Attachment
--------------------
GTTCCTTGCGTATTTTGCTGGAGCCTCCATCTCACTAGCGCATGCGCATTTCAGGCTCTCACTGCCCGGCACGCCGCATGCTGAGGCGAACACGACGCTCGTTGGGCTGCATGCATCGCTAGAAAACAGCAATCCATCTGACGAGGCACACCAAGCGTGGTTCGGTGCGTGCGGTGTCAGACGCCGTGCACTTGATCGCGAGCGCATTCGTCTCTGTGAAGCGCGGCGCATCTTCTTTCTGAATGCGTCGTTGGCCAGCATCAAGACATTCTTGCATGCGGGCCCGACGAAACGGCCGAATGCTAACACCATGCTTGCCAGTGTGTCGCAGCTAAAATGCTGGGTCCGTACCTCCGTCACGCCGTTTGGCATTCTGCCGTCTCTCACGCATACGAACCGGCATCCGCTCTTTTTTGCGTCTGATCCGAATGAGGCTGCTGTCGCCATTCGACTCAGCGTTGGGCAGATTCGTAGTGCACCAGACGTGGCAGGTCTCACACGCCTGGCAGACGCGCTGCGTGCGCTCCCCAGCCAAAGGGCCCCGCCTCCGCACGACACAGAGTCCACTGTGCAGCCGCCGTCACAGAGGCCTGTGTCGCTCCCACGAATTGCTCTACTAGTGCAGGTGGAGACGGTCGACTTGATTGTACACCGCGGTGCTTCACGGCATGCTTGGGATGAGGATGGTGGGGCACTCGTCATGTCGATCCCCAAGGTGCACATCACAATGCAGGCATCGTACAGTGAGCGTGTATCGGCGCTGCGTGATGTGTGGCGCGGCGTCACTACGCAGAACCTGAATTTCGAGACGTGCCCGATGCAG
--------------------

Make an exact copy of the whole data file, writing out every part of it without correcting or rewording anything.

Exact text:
GTTCCTTGCGTATTTTGCTGGAGCCTCCATCTCACTAGCGCATGCGCATTTCAGGCTCTCACTGCCCGGCACGCCGCATGCTGAGGCGAACACGACGCTCGTTGGGCTGCATGCATCGCTAGAAAACAGCAATCCATCTGACGAGGCACACCAAGCGTGGTTCGGTGCGTGCGGTGTCAGACGCCGTGCACTTGATCGCGAGCGCATTCGTCTCTGTGAAGCGCGGCGCATCTTCTTTCTGAATGCGTCGTTGGCCAGCATCAAGACATTCTTGCATGCGGGCCCGACGAAACGGCCGAATGCTAACACCATGCTTGCCAGTGTGTCGCAGCTAAAATGCTGGGTCCGTACCTCCGTCACGCCGTTTGGCATTCTGCCGTCTCTCACGCATACGAACCGGCATCCGCTCTTTTTTGCGTCTGATCCGAATGAGGCTGCTGTCGCCATTCGACTCAGCGTTGGGCAGATTCGTAGTGCACCAGACGTGGCAGGTCTCACACGCCTGGCAGACGCGCTGCGTGCGCTCCCCAGCCAAAGGGCCCCGCCTCCGCACGACACAGAGTCCACTGTGCAGCCGCCGTCACAGAGGCCTGTGTCGCTCCCACGAATTGCTCTACTAGTGCAGGTGGAGACGGTCGACTTGATTGTACACCGCGGTGCTTCACGGCATGCTTGGGATGAGGATGGTGGGGCACTCGTCATGTCGATCCCCAAGGTGCACATCACAATGCAGGCATCGTACAGTGAGCGTGTATCGGCGCTGCGTGATGTGTGGCGCGGCGTCACTACGCAGAACCTGAATTTCGAGACGTGCCCGATGCAG